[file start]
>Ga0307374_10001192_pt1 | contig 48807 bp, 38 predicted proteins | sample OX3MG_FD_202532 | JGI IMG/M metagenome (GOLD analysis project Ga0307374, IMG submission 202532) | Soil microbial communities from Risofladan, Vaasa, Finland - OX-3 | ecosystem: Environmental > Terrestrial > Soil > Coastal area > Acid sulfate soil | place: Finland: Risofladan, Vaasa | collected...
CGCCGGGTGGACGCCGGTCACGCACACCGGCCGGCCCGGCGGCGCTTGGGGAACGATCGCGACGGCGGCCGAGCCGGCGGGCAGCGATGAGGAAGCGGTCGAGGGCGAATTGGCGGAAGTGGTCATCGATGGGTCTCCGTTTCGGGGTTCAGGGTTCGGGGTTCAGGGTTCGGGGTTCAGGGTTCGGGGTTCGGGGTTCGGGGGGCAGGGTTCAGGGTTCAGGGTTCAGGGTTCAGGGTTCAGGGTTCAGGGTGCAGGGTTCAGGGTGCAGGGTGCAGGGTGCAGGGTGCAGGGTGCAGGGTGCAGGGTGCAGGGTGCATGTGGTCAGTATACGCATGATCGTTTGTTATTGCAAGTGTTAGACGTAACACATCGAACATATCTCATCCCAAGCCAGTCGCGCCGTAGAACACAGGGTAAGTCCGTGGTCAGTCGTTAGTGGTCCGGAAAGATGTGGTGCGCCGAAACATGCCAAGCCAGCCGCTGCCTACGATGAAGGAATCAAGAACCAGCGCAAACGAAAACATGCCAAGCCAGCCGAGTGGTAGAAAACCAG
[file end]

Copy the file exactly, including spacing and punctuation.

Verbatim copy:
>Ga0307374_10001192_pt1 | contig 48807 bp, 38 predicted proteins | sample OX3MG_FD_202532 | JGI IMG/M metagenome (GOLD analysis project Ga0307374, IMG submission 202532) | Soil microbial communities from Risofladan, Vaasa, Finland - OX-3 | ecosystem: Environmental > Terrestrial > Soil > Coastal area > Acid sulfate soil | place: Finland: Risofladan, Vaasa | collected...
CGCCGGGTGGACGCCGGTCACGCACACCGGCCGGCCCGGCGGCGCTTGGGGAACGATCGCGACGGCGGCCGAGCCGGCGGGCAGCGATGAGGAAGCGGTCGAGGGCGAATTGGCGGAAGTGGTCATCGATGGGTCTCCGTTTCGGGGTTCAGGGTTCGGGGTTCAGGGTTCGGGGTTCAGGGTTCGGGGTTCGGGGTTCGGGGGGCAGGGTTCAGGGTTCAGGGTTCAGGGTTCAGGGTTCAGGGTTCAGGGTGCAGGGTTCAGGGTGCAGGGTGCAGGGTGCAGGGTGCAGGGTGCAGGGTGCAGGGTGCAGGGTGCATGTGGTCAGTATACGCATGATCGTTTGTTATTGCAAGTGTTAGACGTAACACATCGAACATATCTCATCCCAAGCCAGTCGCGCCGTAGAACACAGGGTAAGTCCGTGGTCAGTCGTTAGTGGTCCGGAAAGATGTGGTGCGCCGAAACATGCCAAGCCAGCCGCTGCCTACGATGAAGGAATCAAGAACCAGCGCAAACGAAAACATGCCAAGCCAGCCGAGTGGTAGAAAACCAG